Click Next, and you will be asked if you would like to set a limit as to the number of virtual machines that the server can host. Personally, I recommend setting a limit, although the actual limit that you set is going to depend on what you feel comfortable with. The reason why I recommend setting a limit is because the recommendations that the wizard is going to make are based on an hour’s worth of performance monitoring. Your peak usage may cause significantly higher resource consumption than what was recorded during the monitoring period. Besides that though, it is smart to leave some room for future growth.

Click Next, and you will be asked to provide a text file containing a list of computer names. You should use the same text file that you used when you gathered performance data on your servers.

Click Next one more time, and you will see a screen that displays all of the settings that you have entered. Take a moment to verify that you have entered this information correctly, and then click Finish. The Microsoft Assessment and Planning Solution Accelerator will now create the requested reports.

Viewing the Results

When the report generation process eventually completes, click Close, and you will be returned to the main console screen. You can access the reports by clicking the View Saved Reports and Proposals link. When you do, you will find that the wizard has created two documents. The first document is an Excel spreadsheet that contains the raw performance data from each of the servers that you are considering as virtualization candidates. The second document is a Microsoft Word document that contains detailed recommendations for virtualizing your proposed servers. These recommendations are based on the performance data that was collected and the information that you provided about your host server.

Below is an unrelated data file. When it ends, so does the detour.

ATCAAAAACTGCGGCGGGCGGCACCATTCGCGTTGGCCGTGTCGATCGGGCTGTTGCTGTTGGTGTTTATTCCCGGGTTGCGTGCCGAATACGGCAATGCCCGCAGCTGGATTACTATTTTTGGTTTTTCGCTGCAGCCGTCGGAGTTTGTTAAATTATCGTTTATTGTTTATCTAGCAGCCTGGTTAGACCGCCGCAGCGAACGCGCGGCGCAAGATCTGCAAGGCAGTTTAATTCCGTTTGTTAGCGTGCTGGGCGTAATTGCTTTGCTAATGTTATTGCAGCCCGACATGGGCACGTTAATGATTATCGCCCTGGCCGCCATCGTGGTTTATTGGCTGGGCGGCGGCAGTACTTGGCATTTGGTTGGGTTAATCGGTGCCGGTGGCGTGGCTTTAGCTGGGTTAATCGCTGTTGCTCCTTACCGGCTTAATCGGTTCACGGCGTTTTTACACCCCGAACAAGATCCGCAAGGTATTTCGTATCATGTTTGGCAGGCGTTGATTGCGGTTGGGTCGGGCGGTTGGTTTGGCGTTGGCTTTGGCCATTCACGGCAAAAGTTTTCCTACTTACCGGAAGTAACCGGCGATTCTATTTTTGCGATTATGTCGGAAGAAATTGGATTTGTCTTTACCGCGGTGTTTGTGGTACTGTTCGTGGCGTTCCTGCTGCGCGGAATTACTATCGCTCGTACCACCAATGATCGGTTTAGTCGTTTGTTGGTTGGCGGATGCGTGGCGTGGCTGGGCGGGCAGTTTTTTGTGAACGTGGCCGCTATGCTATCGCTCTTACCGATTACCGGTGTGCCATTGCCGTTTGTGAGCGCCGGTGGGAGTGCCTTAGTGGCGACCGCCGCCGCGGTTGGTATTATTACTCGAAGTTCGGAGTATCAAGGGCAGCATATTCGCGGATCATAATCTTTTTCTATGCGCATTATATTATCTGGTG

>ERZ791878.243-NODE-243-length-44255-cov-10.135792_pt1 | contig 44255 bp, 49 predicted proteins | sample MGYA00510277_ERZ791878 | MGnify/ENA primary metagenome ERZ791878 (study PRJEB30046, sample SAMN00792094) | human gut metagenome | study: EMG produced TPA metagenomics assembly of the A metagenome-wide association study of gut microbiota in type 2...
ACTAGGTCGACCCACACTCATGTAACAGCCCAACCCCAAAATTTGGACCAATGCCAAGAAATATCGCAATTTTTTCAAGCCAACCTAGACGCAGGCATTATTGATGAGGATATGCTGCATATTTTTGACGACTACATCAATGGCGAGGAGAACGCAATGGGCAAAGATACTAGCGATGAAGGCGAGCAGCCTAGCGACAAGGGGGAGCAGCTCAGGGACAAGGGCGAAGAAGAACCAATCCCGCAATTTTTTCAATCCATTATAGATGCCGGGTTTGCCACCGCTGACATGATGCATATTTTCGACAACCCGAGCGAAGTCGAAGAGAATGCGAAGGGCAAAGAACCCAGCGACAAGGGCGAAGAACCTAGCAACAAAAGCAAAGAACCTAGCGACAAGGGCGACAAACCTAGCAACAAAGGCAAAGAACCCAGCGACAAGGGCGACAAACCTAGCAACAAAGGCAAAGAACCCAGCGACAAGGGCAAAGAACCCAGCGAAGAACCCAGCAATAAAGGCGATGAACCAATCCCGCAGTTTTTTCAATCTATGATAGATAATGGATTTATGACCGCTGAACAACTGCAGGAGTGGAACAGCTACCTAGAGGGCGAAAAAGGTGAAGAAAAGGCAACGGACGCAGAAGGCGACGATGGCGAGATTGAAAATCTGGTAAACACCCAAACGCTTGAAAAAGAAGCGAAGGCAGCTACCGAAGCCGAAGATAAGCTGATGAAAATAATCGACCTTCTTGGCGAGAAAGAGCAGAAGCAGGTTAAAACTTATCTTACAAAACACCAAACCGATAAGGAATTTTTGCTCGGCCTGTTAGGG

One thing that is important to understand is that the wizard does not perform any types of benchmarks on your host server. Therefore, the recommendations that the wizard makes are only as good as the information that you provide it with.

Conclusion

There are obviously many more virtual server resources that you can monitor other than just the CPU. Keep in mind though, that once you understand the basic concepts involved in monitoring CPU resources, many of those same concepts can be applied to monitoring other types of resources.

About the author

Brien Posey

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Brien Posey is a freelance technical writer, and a five time Microsoft MVP. Over the last thirteen years, Brien has published literally thousands of technical articles and whitepapers, and written or contributed to dozens of books. Prior to becoming a freelance writer, Brien served as CIO for a national chain of hospitals and healthcare facilities. He has also served as a network administrator for the Department of Defense at Fort Knox, and for some of the nation’s largest insurance companies.